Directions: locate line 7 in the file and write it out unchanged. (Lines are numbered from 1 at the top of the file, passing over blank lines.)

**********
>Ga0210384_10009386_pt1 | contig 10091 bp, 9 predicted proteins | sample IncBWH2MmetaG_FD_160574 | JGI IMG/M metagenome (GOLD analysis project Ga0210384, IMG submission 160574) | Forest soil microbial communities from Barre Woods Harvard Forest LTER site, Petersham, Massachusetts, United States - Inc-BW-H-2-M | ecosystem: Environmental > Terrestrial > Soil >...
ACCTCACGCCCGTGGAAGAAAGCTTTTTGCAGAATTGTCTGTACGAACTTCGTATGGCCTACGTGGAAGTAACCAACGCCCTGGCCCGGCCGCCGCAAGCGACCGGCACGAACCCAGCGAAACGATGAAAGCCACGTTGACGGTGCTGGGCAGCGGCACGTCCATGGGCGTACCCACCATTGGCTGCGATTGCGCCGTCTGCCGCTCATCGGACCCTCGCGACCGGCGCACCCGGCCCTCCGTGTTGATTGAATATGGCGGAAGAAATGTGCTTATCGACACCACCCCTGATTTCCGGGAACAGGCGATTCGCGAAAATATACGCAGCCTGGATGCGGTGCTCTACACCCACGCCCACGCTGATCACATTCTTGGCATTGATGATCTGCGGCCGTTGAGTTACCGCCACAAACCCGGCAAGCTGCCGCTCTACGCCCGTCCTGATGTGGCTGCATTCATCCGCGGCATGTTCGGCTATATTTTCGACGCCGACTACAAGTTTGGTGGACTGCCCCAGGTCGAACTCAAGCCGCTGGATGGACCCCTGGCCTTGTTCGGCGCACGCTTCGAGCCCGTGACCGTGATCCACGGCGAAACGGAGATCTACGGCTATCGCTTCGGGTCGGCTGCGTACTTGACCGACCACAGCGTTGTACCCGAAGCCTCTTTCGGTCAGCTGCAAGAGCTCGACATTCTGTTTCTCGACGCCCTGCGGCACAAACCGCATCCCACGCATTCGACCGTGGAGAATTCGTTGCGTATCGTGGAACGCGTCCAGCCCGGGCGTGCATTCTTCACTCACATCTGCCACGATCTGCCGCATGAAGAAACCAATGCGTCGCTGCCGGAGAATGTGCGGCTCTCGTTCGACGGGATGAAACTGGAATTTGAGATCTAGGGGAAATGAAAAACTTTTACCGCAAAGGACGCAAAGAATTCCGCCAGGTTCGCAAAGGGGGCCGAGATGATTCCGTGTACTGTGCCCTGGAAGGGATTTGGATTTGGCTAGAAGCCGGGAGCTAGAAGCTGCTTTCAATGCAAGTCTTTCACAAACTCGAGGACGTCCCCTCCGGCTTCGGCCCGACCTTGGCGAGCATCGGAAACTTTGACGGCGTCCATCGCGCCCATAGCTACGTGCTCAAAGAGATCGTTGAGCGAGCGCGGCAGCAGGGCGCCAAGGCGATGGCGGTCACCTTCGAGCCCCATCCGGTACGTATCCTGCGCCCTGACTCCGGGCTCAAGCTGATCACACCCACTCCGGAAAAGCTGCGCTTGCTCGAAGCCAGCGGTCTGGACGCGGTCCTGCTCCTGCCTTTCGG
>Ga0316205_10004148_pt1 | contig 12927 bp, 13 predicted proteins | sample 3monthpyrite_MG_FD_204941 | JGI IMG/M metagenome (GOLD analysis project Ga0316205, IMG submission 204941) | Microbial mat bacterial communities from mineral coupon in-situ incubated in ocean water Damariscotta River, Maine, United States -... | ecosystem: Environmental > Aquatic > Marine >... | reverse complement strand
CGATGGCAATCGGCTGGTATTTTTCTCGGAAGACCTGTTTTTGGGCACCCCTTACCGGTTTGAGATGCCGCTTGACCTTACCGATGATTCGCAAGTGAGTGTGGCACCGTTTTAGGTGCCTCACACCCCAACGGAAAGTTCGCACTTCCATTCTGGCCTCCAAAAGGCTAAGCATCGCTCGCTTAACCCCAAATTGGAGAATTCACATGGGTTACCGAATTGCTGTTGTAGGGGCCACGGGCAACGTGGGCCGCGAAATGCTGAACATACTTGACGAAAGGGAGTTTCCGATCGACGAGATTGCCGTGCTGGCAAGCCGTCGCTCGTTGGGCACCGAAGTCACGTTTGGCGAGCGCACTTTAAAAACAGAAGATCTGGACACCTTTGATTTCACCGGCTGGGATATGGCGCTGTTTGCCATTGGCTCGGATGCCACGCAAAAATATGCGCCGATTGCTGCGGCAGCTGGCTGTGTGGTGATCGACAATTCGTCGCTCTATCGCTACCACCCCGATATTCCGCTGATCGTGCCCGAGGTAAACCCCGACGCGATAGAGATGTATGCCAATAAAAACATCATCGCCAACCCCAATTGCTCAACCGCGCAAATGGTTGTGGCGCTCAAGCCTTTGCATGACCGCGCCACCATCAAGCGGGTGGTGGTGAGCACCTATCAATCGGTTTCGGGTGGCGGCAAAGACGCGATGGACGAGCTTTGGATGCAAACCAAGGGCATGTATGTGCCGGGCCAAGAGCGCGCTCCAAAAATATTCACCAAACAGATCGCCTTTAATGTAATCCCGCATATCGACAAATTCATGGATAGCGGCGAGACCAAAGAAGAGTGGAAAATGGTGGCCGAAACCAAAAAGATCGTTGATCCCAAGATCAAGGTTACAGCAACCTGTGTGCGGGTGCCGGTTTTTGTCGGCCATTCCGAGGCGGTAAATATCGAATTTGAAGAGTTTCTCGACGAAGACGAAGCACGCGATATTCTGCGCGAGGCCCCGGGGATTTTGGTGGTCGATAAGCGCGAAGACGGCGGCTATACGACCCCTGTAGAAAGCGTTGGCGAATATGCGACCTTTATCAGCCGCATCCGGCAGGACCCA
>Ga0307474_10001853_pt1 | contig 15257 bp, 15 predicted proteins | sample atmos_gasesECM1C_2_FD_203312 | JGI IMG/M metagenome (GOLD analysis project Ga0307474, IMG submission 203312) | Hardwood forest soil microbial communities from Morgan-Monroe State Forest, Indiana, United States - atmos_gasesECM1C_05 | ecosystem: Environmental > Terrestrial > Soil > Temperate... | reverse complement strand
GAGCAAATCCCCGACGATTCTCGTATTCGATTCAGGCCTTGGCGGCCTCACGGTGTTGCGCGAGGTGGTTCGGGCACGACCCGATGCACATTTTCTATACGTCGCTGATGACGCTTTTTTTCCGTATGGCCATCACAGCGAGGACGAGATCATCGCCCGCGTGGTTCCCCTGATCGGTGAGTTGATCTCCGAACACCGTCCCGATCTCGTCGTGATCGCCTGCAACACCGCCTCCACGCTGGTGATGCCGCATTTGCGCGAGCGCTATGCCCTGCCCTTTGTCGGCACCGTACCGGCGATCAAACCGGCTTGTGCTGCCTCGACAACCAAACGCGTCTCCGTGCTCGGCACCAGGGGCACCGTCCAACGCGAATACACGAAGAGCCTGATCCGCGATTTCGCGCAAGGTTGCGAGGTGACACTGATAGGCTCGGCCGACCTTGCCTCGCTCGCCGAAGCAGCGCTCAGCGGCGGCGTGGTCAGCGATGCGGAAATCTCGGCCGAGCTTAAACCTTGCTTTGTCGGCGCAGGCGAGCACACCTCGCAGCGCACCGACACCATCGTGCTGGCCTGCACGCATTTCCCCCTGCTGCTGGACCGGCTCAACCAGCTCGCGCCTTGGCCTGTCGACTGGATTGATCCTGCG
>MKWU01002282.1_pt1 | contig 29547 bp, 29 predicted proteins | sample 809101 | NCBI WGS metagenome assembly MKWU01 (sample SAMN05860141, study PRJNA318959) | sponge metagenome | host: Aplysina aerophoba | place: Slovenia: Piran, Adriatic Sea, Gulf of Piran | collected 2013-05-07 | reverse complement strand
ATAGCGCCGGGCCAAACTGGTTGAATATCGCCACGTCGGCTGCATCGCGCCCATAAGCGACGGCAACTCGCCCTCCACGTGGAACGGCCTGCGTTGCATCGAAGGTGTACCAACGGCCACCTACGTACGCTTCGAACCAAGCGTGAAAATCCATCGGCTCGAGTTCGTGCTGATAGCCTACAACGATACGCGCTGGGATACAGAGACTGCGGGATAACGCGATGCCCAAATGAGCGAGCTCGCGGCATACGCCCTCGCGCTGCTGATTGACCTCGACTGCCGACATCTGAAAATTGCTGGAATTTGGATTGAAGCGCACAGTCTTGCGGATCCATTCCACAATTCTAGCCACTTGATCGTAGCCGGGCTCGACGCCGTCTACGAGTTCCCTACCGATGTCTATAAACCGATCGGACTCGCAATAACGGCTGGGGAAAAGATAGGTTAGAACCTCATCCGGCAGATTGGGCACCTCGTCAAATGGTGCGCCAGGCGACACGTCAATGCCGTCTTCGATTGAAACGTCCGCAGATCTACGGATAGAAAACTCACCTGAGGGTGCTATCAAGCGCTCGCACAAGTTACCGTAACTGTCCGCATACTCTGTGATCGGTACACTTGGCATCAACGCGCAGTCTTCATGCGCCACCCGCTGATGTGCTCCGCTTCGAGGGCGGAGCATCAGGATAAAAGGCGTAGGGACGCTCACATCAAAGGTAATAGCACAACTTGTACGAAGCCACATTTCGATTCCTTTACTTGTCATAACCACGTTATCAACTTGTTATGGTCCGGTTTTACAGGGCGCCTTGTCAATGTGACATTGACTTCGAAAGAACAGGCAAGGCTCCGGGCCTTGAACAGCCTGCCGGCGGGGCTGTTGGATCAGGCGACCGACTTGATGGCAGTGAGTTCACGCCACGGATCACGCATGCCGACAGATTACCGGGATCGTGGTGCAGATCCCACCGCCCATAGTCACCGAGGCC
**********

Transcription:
>MKWU01002282.1_pt1 | contig 29547 bp, 29 predicted proteins | sample 809101 | NCBI WGS metagenome assembly MKWU01 (sample SAMN05860141, study PRJNA318959) | sponge metagenome | host: Aplysina aerophoba | place: Slovenia: Piran, Adriatic Sea, Gulf of Piran | collected 2013-05-07 | reverse complement strand